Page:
This seminar presents application of a novel fuzzy logic based formalism (ZD approach) to straightway describe air quality in various linguistic terms with linguistic degree of certainty attached to each description. The case study relates to air quality status in Chennai city of India in 2013. Comparative air quality status of New York and Mumbai also from an integral part of the study. The aggregation of the concepts of aleotary as well as epistemic uncertainty in the air quality parametric data is demonstrated using the concept of Degree of Match. ZD approach is complete departure from the traditional air quality index system.

Professor Ashok Deshpande PhD (Engineering)

Founding Chair: Berkeley Initiative in Soft Computing (BISC) – UC Berkeley CA; Guest Faculty: University of California Berkeley; Visiting Professor: Indian Institute of Technology, Mumbai India; Adjunct Professor: College of Engineering Pune (COEP) India; Former Deputy Director: National Environmental Engineering Research Institute (NEERI)/CSIR

Dr. Ashok has been a WHO Adviser, a Commonwealth Science Council Resource Scientist and a World Bank Project Director for the studies on Probabilistic Risk Assessment for Chemical Process industry.

Dr. Deshpande’s has a passion and mission to propagate the use of fuzzy logic. In 2004 and 2006, Dr. Ashok was invited by the International Atomic Energy Agency (IAEA) as an expert to organize a training programme at CDTN, Brazil on fuzzy logic and its applications. Between 2006 and 2013 he has organized training workshops on fuzzy sets and fuzzy logic with applications at the University of Illinois Chicago USA (sponsored by VRI Chicago), UBC Canada, Tribhuvan University Nepal , LTU Sweden, VIT Spain and CSU USA. At present, his doctoral students work mainly on fuzzy logic related topics. Professor Deshpande has delivered seminar at University of Maryland Baltimore (2013), University of Gyor, Hungary (2013) and Harvard University (June 2014). He also organized a workshop as a WHO Adviser in 5 capital cities (Colombo, Dhaka, Yongon, Kathmandu and Delhi) on ‘Unaccounted for Water Management’ and also assisted Danish International Development Authority (DANIDA) as a Project Advisor.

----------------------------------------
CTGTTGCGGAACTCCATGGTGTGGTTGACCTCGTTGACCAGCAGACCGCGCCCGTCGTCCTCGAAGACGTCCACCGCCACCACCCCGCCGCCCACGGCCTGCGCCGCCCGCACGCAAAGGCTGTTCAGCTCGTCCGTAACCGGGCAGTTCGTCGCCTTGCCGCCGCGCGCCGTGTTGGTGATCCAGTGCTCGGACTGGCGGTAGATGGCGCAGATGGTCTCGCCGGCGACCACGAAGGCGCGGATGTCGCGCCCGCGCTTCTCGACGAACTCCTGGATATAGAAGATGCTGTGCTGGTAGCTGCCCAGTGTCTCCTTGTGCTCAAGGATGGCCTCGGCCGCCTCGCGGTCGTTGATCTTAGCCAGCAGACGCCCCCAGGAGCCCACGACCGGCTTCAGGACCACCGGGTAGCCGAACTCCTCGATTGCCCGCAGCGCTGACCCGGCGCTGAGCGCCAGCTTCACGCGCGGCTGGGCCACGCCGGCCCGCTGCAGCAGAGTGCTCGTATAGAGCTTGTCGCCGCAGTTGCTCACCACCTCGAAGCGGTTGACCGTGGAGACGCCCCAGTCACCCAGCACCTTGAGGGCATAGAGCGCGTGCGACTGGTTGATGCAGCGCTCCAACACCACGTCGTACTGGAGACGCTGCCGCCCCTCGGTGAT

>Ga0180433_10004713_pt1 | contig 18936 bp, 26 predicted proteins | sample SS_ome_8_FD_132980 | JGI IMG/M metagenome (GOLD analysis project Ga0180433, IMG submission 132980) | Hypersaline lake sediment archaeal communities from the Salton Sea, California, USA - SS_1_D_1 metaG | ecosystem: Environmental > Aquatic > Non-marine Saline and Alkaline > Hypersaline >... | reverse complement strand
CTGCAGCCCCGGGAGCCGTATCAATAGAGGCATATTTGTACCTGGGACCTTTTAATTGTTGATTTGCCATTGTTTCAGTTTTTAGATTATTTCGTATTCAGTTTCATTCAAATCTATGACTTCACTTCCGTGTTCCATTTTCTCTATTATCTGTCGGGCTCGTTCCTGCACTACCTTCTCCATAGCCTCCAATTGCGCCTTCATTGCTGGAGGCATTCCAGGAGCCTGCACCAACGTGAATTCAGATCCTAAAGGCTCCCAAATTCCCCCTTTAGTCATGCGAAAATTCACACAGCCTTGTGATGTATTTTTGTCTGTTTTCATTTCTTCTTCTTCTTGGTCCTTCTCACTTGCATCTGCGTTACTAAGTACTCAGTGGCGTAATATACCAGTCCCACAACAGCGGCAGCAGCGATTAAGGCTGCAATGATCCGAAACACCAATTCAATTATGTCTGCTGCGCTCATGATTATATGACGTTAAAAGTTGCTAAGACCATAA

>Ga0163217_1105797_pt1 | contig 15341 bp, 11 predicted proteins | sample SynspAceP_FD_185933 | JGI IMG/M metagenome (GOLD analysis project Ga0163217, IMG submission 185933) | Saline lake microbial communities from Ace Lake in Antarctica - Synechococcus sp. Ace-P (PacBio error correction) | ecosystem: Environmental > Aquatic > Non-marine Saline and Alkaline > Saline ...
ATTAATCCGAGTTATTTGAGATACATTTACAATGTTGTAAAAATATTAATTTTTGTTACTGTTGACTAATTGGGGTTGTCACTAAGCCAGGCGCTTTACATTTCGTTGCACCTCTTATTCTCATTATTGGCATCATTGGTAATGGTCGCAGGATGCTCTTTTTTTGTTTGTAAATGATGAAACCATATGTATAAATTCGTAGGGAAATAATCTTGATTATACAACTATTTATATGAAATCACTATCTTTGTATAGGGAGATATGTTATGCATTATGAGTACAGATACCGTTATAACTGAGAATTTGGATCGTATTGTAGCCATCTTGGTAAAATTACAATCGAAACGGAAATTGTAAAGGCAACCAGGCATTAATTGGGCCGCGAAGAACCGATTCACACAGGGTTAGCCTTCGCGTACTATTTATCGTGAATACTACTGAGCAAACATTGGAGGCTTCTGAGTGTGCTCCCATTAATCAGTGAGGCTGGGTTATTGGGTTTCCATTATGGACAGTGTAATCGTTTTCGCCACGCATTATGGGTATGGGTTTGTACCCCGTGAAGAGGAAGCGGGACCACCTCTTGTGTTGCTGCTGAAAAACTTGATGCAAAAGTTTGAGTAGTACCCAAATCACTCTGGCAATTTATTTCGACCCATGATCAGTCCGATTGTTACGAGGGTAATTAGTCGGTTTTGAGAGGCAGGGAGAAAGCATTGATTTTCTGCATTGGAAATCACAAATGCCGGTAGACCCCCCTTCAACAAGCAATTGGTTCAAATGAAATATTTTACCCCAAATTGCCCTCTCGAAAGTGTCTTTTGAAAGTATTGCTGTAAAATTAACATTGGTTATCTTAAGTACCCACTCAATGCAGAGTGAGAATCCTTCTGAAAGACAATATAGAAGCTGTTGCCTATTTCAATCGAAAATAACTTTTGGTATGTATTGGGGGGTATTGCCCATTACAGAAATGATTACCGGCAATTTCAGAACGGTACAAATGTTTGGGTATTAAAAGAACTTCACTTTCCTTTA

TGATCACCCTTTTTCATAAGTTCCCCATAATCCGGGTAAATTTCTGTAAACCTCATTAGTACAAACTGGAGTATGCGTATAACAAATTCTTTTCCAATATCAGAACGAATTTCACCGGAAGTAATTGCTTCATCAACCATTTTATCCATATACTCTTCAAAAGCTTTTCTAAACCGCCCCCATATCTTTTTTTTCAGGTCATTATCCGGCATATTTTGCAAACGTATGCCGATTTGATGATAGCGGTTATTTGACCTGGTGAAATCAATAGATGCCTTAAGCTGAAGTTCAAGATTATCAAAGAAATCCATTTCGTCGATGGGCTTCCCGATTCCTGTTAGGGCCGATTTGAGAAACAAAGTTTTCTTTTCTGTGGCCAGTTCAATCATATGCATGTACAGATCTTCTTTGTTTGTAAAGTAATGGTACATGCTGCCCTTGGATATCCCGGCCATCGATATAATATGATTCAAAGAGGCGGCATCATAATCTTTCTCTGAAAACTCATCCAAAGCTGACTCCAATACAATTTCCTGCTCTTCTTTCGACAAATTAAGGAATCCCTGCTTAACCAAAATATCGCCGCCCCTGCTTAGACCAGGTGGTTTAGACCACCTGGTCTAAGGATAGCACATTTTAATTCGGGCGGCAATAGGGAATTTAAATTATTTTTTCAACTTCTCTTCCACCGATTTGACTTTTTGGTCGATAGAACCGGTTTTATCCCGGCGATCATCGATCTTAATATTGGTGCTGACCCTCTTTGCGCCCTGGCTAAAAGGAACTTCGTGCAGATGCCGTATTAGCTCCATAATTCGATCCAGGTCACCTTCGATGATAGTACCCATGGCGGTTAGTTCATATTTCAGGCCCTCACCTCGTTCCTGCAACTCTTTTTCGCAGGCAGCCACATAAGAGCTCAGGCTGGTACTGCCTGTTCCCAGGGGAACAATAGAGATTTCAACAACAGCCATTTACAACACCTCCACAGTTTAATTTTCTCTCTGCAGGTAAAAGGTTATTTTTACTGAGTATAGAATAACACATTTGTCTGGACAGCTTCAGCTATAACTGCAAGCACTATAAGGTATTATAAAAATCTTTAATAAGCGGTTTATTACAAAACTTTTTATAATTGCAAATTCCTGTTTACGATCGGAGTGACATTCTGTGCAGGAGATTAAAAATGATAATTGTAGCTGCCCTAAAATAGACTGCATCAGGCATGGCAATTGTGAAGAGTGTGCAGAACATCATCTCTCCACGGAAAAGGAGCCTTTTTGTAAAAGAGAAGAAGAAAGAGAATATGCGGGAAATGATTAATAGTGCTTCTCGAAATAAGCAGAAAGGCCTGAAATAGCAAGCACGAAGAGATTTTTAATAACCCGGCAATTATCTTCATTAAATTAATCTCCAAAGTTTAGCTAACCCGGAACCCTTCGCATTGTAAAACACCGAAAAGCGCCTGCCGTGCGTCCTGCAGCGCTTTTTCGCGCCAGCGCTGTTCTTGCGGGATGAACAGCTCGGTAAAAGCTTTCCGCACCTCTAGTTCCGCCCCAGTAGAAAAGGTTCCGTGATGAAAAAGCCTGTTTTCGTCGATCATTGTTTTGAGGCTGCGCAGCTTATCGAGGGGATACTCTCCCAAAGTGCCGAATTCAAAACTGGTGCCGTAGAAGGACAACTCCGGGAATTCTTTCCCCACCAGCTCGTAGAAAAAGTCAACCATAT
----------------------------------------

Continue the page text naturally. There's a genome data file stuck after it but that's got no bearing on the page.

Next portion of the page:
Professor Lotfi Zadeh, the founder of fuzzy logic, after listening to many seminar talks, asked Professor Deshpande to be the Chair of Berkeley Initiative in Soft Computing (BISC). He is also a guest faculty at the University of California Berkeley and visiting scientist at Lawrence Berkeley National Laboratory, CA.

Dr. Lee Chapman: Seminar on building urban climate resilience #ibuild

Dr. Lee Chapman, a reader in climate resilience at Birmingham University will be giving a talk about his work on urban and infrastructure resilience to extreme events.

Drinks will be provided after the seminar.

Building Urban Climate Resilience

The Birmingham Urban Climate Laboratory is a near real-time, high-resolution urban meteorological network of automatic weather stations and inexpensive ‘Internet of Things’ air temperature sensors located across the city of Birmingham.  The network was initially designed with a focus on monitoring urban heat impacts on infrastructure and health, but has since inspired a number of other smart city / Internet of Things projects.  This seminar will showcase the ongoing work with Birmingham City Council, Amey PLC and the Railway Safety and Standards Board as we head towards the goal of improved urban climate resilience in the city.



Two #lecturer #jobs in Geotechnical and Structural engineering @nclceg @nclceser @UniofNewcastle #civilengineering

Lecturer in Geotechnical Engineering

School of Civil Engineering & Geosciences, Science, Agriculture & Engineering, Ref D1619A